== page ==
WASP (Not the Insect)

The emotional rush of being in love and a couple, both figuratively and physically, ended about when the relationship texts proclaimed, that is, about 2 years after making our informal commitment to each other.  Sure enough, we responded to the ancient call of nature and had our first child in 1962.  Ingrid was of course welcomed, though not planned for.  Marge very much wanted a second child, and Louise, was born in 1967.    Our nuclear family was complete.

A decade has passed since our marriage, and we definitely were White Anglo Saxon and Protestant.  We had our new home in the upscale suburbs, I had a job with PP&L I liked and made enough money that Marge did not have to even consider working.  Marge made several friends in our area.  We accepted our roles and acted our parts without regrets.  However, the script was rather vague and called for much improvisation.  I am sure both of us did the best we could, but even after a decade there was an invisible wall of tension.

 This did not appear when we were dating, perhaps because we were still living separate lives in separate places.  I don’t think either of us were really ready then for being together all the time. In 1970 we passed the decade mark of marriage, that in itself is a point many marriages did not reach.  All in all, we were doing fairly well.  

Marge left a copy of a letter to one of her girl friends in the Charismatic movement that deals with this. The date is October 1970. I don’t think she will mind sharing the part relating to us. 

“Now, I have something important to talk about, and unless you have a bit of time and can think about this, read it later, OK?  It is this: do you recall that once or twice when we talked some about husband-wife relationships last summer? Well, I finally got to where I can admit to a fear, unreasonable as it is, which comes between me and Bob, and it is all on my part, which is scared to death to let Bob in.  It is like a private room, the last stronghold as it were of my private person, and I defend it against all intruders, which includes Bob who should not be classed as an intruder but is.  Yet to truly make love with him, the two of us should become one, in that mysterious way, and yet my fearful reserving of this part of myself I cannot become one with him.  I am afraid to let go of myself for fear I would be lost. Now, I am more free that I used to be which no doubt makes it easier for me to see this and to admit it, but I don’t know how to handle it now.”

Of course I was to some degree aware of this tension, but had no idea of what caused it or what I could do myself to ease it.  Maybe the marriage was a mistake, but now we had two children to care for and Marge, though very smart, had no job skills.  I had seriously thought of divorce long ago but didn’t go through with it.  So, stay together for the children and hope things work out with time.  We did that, though did not vocalize it, maybe we should have done so and come to a rational solution.  I do not believe we were unique in this behavior.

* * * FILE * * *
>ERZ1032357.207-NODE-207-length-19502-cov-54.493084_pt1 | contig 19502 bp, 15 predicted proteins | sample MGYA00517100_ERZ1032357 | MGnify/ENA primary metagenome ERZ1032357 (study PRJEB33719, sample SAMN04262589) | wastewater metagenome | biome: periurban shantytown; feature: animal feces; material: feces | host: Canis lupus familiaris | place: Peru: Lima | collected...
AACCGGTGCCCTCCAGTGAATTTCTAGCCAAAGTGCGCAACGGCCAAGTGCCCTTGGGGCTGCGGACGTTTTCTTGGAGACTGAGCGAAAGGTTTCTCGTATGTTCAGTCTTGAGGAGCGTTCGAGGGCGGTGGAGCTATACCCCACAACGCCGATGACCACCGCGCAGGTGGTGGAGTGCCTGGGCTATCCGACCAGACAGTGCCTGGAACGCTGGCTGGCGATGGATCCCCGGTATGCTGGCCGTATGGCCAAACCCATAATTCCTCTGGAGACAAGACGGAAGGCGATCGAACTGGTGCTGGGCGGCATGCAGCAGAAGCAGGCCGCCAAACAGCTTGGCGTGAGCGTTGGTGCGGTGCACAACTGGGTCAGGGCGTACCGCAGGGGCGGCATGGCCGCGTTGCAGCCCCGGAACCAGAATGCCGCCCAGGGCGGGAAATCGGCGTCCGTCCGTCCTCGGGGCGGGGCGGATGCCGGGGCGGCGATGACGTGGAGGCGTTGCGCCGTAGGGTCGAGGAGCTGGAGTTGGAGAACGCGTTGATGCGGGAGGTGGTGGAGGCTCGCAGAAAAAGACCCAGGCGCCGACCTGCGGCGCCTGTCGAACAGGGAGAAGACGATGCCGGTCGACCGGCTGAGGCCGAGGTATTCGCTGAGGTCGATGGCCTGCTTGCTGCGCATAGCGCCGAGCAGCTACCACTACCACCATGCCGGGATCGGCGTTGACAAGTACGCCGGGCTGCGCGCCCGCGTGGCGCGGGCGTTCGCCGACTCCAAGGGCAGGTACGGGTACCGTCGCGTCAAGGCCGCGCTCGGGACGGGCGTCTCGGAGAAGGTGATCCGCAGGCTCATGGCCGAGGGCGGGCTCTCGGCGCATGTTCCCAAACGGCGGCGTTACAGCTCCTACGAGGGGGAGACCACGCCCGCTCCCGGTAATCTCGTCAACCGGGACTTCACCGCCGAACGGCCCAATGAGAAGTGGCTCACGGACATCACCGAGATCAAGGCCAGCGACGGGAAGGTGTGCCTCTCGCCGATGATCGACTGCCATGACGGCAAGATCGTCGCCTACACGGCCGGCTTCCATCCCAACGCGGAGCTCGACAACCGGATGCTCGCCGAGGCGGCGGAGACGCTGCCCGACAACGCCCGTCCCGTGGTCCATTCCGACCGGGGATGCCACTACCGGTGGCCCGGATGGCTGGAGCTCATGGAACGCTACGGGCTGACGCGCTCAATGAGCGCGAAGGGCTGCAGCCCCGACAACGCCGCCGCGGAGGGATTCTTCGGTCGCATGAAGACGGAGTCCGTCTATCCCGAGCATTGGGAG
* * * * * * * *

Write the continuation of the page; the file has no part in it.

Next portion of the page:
There is a book that has sold a gazillion copies in one form or another “The Five Love Languages: by Gary Chapman.  My bereavement therapist suggested it to me and I read it.  It is pretty elementary. It assumes, as an example, the wife wants to hear words of affirmation as being a very loving gesture. Her husband is working on his computer or with his phone in his ear.  He gives her expensive presents, which to him express love, but disappoints her. They are both confused and unhappy.

Each cares for and loves the other and unconsciously assumes that what is a loving gesture to him/her is exactly what partner  wants.  Their relationship experiences difficulty despite the best intentions of each partner acting on a faulty premise. They didn’t have a common love language vocabulary. The cure then is to follow the process in the book, with help if possible, to better understand each other.   A process such as this might have been of some help to us in understanding each other decades ago.   

 That could work assuming words meant the same thing to each other and the process does not deal at all with,  as in our case, Marge’s fear of loss. I  do believe that marriage is a 50-50 partnership and Marge did not, perhaps could not, express her deep fears to me. From the letter above, and other sources I don’t believe she could.  If so she would become vulnerable to being hurt.   I was clueless, unaware of this fear, this dread, and did not have her ability to express myself to her in a way that was meaningful to her.  

We played our WASP parts in a unconscious way.  Marge sewed clothes, even when we were in college and made some cute things for the girls.  She had learned to cook well.  For my part I was the provider and took  care of watching the finances, taking care of house maintenance, etc.  Marge took care of the home and we were both good parents, I truly believe better parents than our own were. They did the best they could, we did the best we could.